Currently, our civilization is running at 40% above its sustainable capacity. We’re rapidly depleting the earth’s forestsanimalsinsectsfishfreshwater, even the topsoil we require to grow our crops. We’ve already transgressed three of the nine planetary boundaries that define humanity’s safe operating space, and yet global GDP is expected to more than double by mid-century, with potentially irreversible and devastating consequences. By 2050, it’s estimated, there will be more plastic in the world’s oceans than fish. Last year, over fifteen thousand scientists from 184 countries issued an ominous warning to humanity that time is running out: “Soon it will be too late,” they wrote, “to shift course away from our failing trajectory.”

By 2050, there is projected to be more plastic than fish in the ocean.

Techno-optimists, including many of the GCAS dignitaries, like to dismiss these warnings with talk of “green growth”—essentially decoupling GDP growth from increased use of resources. While that would be a laudable goal, a number of studies have shown that it’s simply not feasible. Even the most wildly aggressive assumptions for greater efficiency would still result in consuming global resources at double the sustainable capacity by mid-century.

A desperate situation indeed, but one that need not lead to despair. In fact, there is a scenario where we can turn around this rush to the precipice and redirect humanity to a thriving future on a regenerated earth. It would, however, require us to rethink some of the sacrosanct beliefs of our modern world, beginning with the unquestioning reliance on perpetual economic growthwithin a global capitalist system directed by transnational corporations driven exclusively by the need to increase shareholder value for their investors.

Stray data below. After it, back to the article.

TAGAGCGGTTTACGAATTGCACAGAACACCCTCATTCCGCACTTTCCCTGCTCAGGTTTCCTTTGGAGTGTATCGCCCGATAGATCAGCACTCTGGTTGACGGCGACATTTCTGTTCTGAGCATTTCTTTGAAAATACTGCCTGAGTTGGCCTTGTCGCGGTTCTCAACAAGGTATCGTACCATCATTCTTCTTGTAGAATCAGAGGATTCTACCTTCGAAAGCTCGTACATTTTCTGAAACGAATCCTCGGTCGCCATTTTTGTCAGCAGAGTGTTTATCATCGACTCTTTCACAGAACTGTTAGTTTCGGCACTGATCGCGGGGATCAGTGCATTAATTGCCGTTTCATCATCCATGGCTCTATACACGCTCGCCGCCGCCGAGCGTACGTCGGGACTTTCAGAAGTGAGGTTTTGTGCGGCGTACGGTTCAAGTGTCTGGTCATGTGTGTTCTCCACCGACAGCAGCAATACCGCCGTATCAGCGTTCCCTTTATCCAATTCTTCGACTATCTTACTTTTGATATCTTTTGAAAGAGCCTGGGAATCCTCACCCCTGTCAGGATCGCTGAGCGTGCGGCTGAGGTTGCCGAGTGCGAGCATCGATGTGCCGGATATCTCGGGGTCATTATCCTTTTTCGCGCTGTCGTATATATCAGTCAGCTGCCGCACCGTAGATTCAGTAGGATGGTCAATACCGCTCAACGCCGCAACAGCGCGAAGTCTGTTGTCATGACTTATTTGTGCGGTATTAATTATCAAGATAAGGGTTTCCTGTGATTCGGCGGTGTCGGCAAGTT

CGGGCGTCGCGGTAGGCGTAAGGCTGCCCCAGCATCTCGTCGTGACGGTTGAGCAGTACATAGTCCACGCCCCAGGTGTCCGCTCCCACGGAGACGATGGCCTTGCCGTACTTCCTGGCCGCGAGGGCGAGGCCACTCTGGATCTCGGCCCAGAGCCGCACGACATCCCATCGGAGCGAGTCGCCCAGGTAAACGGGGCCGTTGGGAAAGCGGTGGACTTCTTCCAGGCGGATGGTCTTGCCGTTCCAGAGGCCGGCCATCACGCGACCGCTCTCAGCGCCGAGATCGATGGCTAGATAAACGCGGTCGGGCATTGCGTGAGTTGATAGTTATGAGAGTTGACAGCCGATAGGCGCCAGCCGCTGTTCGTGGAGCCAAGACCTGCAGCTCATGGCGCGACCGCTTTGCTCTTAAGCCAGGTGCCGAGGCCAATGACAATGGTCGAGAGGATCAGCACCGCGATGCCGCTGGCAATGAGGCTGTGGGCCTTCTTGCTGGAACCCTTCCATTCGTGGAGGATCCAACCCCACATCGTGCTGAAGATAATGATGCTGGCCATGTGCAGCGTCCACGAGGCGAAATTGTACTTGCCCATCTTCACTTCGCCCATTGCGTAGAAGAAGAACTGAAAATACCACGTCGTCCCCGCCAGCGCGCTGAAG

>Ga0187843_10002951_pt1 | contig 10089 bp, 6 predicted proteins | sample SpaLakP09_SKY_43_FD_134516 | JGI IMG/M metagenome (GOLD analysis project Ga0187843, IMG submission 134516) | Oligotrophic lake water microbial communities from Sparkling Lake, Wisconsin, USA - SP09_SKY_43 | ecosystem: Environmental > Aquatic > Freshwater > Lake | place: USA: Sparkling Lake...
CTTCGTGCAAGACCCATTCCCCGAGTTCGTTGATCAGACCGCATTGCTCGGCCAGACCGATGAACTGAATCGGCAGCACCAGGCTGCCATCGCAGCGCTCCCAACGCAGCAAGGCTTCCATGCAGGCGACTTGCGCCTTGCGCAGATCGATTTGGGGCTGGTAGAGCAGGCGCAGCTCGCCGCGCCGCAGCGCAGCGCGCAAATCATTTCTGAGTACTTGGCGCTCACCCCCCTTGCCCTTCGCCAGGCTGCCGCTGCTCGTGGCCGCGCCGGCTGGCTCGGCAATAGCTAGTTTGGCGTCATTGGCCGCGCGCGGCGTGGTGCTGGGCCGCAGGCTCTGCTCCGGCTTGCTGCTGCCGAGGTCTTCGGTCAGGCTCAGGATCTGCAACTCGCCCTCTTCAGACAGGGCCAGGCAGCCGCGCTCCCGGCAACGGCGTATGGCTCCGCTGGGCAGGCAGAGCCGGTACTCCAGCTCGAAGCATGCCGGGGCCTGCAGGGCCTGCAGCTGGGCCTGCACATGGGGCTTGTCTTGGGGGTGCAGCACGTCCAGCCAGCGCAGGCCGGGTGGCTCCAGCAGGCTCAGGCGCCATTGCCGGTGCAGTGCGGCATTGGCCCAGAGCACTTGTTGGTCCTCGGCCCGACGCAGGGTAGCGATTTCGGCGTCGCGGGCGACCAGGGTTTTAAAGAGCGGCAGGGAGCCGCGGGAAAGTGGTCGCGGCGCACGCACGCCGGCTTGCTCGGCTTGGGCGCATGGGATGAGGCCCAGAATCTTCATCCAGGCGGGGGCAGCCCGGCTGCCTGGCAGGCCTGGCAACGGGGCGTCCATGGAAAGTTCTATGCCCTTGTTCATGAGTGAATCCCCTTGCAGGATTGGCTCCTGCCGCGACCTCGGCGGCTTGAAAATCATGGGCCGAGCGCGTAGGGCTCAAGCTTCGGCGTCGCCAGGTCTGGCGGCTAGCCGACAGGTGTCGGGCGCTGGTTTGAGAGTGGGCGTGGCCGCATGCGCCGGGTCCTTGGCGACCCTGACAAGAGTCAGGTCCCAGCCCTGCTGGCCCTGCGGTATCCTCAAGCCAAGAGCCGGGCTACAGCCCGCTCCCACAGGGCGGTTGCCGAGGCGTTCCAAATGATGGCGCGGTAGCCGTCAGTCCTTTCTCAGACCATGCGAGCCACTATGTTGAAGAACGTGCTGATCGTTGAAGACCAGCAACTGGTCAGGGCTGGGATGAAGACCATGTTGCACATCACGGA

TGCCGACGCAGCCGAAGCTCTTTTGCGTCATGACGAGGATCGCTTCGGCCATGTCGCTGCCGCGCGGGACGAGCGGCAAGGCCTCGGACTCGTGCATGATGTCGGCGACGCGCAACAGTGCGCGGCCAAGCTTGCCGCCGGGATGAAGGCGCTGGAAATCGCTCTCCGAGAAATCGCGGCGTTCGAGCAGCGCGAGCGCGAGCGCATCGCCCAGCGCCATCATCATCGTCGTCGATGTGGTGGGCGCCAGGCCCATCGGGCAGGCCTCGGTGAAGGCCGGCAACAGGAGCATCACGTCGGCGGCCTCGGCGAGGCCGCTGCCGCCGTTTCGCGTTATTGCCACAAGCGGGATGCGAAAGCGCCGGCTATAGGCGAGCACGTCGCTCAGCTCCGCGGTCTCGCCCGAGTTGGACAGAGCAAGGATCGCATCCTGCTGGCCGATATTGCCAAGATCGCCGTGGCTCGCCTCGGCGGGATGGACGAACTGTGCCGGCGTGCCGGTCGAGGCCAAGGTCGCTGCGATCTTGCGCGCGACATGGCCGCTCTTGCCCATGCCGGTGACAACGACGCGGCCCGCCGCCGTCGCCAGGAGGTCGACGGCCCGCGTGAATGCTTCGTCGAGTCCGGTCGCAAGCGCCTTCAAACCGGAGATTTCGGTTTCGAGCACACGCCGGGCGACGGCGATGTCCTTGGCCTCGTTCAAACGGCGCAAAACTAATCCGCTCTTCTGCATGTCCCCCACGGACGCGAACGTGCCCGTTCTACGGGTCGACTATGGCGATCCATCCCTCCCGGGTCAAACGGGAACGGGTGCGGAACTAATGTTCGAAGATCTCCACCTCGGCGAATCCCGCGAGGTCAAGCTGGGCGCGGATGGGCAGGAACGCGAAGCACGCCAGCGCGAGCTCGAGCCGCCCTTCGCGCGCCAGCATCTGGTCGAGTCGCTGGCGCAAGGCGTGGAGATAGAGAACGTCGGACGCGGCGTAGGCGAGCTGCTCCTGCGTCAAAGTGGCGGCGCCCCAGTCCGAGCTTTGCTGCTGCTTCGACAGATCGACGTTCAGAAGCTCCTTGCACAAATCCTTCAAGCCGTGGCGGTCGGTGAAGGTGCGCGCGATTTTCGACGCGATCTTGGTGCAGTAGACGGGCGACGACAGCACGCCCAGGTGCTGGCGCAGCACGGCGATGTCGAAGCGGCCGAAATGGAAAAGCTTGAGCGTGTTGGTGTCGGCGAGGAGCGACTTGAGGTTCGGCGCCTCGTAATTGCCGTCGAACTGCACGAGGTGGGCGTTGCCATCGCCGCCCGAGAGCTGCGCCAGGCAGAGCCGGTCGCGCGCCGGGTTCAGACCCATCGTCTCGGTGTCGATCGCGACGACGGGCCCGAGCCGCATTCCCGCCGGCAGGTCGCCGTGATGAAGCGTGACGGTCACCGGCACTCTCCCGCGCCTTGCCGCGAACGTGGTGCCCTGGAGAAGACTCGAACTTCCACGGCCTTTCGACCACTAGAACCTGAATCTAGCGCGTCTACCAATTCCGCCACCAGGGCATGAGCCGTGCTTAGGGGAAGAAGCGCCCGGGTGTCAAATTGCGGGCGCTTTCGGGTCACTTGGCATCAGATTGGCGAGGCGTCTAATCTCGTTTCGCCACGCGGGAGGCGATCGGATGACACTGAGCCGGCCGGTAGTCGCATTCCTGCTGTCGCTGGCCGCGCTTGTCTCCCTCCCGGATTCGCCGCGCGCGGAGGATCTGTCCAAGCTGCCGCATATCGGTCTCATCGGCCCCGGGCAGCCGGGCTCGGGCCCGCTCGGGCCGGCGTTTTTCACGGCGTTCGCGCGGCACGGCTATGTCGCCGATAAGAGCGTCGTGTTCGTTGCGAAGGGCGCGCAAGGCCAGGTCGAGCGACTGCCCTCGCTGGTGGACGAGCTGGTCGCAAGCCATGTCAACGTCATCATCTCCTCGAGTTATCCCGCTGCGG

In short, we need to change the basis of our global civilization. We must move from a civilization based on wealth production to one based on the health of living systems: an ecological civilization.

An ecological civilization

The crucial idea behind an ecological civilization is that our society needs to change at a level far deeper than most people realize. It’s not just a matter of investing in renewables, eating less meat, and driving an electric car. The intrinsic framework of our global social and economic organization needs to be transformed. And this will only happen when enough people recognize the destructive nature of our current mainstream culture and reject it for one that is life-affirming—embracing values that emphasize growth in the quality of life rather than in the consumption of goods and services.

A change of such magnitude would be an epochal event. There have been only two occasions in history when radical dislocations led to a transformation of virtually every aspect of the human experience: the Agricultural Revolution that began about twelve thousand years ago, and the Scientific Revolution of the 17th century. If our civilization is to survive and prosper through the looming crises of this century, we will need a transformation of our values, goals, and collective behavior on a similar scale.